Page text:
You would have thought that with the research on pay gaps and the Exemplar Employer report we would be past discussing whether women get a fair deal at work and would have moved on to what people are actually going to do about it.
BCS, e-skills UK and Intellect, in association with the Department for Business Enterprise and Regulatory Reform, have produced the ‘Women in IT Scorecard’ to provide “a definitive evidence base for data and commentary, from females taking IT related qualifications, to being employed as part of the IT professional workforce.”
The report gathers a whole host of statistics about subjects girls take at school and so on, but the analysis is non-existent. Fair enough, it’s a scorecard, it’s not designed to provide a detailed analysis as it was produced as a statistical exercise. Then you read statements like:
The lack of females taking IT related qualifications directly impacts upon the proportion of females that are employed today as IT professionals.
Really? There’s no cause-and-effect analysis in the study, so this is just anecdotal at best. The report defines IT professionals as people who are employed in IT occupations. Taking that as a broad definition, there are plenty of women I know working in IT departments in IT jobs that are not programmers: IT sales, customer service, business analysts, ITIL, project managers and you don’t need a Computer Science degree to do those jobs – in fact, it might make you less able. Three years immersing yourself in the jargon of geeks will make it more complicated to engage with other areas of the business.
The report then goes on to say that actually there are plenty of females in IT, it’s just that we do the low paid admin jobs:
Analysing IT occupations in more detail, it is clear females are more heavily represented in the lower skilled, less well paid occupations. Females account for just 19% of ICT Managers and 14% of IT Strategy and Planning Professionals, but comprise nearly three fifths of Database Assistants / Clerks. This occupation, the only IT occupation where females outnumber males, is the joint least well paid at £375 per week and well the below the national average (£425).
So what they mean is that there aren’t enough women in IT doing certain jobs: the ones that are considered highly skilled and get paid loads of money (although not as much as men in the same roles).
The link between educational attainment and progression into the workforce is interesting though. GCSE results for girls taking ICT are better than the results for boys. And while the numbers of girls going on to do A levels is low, their results are still better than the boys:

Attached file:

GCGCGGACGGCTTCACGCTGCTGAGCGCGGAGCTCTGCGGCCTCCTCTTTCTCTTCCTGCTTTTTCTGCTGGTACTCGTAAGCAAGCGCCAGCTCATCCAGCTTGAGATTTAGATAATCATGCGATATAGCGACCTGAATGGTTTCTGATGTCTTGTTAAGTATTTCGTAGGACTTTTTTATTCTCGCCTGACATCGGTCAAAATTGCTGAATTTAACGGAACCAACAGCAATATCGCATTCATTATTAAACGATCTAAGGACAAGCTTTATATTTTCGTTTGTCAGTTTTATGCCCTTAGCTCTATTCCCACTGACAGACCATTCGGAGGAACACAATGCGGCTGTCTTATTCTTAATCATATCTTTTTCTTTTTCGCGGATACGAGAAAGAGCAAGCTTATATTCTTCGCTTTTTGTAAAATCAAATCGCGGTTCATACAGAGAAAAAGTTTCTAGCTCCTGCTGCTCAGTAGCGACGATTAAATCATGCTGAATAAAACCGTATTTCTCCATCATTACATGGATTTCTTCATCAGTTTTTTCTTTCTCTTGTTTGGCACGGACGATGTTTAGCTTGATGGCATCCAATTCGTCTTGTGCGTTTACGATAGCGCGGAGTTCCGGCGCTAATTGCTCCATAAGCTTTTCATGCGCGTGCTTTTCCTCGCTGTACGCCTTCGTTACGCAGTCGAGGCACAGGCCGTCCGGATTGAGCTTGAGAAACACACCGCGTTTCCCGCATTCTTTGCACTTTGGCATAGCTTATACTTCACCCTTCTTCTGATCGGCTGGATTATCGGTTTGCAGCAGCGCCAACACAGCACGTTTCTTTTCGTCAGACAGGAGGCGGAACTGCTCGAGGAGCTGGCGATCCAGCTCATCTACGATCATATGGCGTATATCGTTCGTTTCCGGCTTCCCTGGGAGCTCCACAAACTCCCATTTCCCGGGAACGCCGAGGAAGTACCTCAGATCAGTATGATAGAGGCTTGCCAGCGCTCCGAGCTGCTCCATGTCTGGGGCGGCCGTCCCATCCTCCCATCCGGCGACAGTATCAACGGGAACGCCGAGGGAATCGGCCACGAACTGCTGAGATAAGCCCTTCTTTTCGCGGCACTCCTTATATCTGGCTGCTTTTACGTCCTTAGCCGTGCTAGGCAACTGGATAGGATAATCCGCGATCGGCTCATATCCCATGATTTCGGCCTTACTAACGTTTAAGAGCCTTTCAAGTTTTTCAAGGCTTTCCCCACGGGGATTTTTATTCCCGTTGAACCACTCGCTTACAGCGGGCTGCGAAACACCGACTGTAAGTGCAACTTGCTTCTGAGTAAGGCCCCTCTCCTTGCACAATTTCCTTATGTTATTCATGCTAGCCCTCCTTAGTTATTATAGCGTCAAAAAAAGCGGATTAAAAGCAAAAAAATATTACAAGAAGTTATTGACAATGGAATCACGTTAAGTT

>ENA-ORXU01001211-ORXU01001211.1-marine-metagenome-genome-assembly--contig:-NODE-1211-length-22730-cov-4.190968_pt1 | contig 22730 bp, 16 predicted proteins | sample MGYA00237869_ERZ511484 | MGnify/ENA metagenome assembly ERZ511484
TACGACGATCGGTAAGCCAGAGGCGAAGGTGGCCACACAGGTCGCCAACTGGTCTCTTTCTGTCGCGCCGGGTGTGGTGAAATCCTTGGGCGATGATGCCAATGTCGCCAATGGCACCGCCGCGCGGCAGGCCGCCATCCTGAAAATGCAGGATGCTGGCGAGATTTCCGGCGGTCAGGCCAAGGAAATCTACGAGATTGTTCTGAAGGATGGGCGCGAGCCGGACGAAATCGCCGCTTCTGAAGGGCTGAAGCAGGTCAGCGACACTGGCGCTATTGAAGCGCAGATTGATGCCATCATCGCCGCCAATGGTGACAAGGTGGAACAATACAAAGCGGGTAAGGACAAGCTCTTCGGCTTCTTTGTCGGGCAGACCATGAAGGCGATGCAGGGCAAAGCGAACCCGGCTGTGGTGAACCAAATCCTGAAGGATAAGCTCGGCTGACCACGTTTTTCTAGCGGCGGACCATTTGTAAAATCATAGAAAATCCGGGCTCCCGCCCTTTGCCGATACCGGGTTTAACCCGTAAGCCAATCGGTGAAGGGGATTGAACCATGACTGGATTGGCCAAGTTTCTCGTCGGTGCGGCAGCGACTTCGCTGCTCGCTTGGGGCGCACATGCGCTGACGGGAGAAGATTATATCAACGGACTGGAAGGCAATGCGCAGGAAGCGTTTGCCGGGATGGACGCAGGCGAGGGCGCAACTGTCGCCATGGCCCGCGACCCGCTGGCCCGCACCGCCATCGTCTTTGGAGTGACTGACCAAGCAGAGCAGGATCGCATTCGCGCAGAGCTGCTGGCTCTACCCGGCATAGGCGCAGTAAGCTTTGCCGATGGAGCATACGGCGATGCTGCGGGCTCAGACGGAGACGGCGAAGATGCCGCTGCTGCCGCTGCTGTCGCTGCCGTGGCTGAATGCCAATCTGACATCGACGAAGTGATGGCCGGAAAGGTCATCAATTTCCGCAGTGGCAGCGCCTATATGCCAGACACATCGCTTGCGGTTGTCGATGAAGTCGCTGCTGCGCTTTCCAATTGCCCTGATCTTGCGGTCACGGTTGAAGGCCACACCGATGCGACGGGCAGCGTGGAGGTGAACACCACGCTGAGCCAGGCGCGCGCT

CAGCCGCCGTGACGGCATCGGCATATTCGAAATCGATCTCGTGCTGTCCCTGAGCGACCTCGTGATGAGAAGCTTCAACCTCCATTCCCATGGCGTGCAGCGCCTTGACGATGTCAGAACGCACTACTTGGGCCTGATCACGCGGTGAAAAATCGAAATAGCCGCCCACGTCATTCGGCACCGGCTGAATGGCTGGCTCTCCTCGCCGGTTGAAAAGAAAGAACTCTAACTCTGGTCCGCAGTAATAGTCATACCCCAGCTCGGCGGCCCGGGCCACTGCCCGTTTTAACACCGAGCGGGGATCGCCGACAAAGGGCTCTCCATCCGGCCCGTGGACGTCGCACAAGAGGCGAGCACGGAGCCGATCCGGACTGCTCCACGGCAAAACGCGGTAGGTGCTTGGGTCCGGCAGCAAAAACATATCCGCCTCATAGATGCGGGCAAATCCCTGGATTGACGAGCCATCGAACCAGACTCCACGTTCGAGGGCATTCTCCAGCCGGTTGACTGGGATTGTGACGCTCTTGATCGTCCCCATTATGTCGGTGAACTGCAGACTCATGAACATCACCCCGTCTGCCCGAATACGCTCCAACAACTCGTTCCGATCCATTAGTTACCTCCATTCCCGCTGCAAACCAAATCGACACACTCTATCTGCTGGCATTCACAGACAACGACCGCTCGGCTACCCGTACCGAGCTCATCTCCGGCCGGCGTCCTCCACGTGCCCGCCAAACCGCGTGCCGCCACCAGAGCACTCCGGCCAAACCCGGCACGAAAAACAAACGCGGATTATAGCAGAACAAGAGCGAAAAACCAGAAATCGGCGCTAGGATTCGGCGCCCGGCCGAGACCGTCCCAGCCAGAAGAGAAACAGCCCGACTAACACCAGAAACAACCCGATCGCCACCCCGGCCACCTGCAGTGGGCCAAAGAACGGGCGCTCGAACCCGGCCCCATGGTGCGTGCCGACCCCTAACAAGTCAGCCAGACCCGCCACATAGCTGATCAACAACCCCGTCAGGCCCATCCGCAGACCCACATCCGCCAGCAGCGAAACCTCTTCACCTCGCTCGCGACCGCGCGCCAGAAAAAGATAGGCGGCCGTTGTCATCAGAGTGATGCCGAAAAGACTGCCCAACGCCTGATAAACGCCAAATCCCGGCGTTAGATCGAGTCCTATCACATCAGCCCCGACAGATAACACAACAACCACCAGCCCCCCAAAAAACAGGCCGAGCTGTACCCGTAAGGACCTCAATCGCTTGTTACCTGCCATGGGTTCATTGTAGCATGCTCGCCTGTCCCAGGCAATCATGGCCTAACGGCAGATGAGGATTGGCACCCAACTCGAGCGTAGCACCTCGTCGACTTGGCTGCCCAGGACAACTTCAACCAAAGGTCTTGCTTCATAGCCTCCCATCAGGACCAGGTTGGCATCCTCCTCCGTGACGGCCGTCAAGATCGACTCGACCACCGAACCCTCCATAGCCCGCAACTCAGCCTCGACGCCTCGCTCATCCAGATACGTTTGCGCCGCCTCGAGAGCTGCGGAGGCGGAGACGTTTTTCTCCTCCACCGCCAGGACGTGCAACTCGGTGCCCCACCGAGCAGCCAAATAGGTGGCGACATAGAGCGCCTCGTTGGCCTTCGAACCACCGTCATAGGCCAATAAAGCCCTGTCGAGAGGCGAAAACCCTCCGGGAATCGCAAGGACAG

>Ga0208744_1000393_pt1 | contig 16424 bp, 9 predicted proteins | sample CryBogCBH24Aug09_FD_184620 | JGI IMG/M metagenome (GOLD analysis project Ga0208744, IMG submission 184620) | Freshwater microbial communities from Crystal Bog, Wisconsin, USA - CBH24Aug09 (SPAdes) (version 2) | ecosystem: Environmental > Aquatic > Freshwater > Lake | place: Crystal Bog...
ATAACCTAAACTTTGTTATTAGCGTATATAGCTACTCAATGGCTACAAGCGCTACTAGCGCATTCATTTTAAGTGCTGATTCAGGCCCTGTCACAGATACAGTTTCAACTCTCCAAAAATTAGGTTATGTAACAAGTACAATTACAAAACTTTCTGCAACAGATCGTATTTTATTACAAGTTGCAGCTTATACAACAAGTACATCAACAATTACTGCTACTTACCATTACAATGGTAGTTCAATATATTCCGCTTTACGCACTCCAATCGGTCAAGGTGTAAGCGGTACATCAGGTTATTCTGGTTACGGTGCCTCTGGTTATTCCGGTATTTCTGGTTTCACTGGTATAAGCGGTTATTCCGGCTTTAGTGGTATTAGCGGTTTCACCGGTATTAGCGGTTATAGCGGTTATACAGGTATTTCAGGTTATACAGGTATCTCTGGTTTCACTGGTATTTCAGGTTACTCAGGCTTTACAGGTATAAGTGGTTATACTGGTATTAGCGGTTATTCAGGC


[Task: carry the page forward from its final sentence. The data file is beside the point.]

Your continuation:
The story is much the same at A-Level with females, although less in number, continuing to outperform their male counterparts. 18% of females taking Computing A-Levels compared to 16% of males and 13% of females taking an ICT A-Level compared to 8% of males were awarded an A grade.
So what happens between leaving school and joining the workforce that means young women don’t go into IT? Karen Price, CEO of e-skills UK, believes that it’s down to ‘misperceptions’:
“In the current economic downturn, the country is relying more than ever on the capability of the technology workforce to drive innovation and productivity. For the sector to be largely missing out on half the talent pool in this way is clearly a major concern. We find that many women are deterred from considering IT careers by misperceptions. As an industry, we need to do much more to promote the wide range of roles and skills we need. In particular, the types of roles that require a blend of business, interpersonal and technical skills are often appealing to women, and this is a skill set in great demand in the UK.”
What perceptions do young women have of IT that are wrong? Now that would be an interesting study. But more than that: what are employers and schools going to do about it? If you want more women in IT recruit them and pay them fairly, or do what Deloitte is doing and bring in young talent on graduate schemes and train them to be the leaders of the future.
Studies and statistics are all well and good but I’m looking forward to reading one that says that as a result of xyz initiative things are actually getting better for working women.
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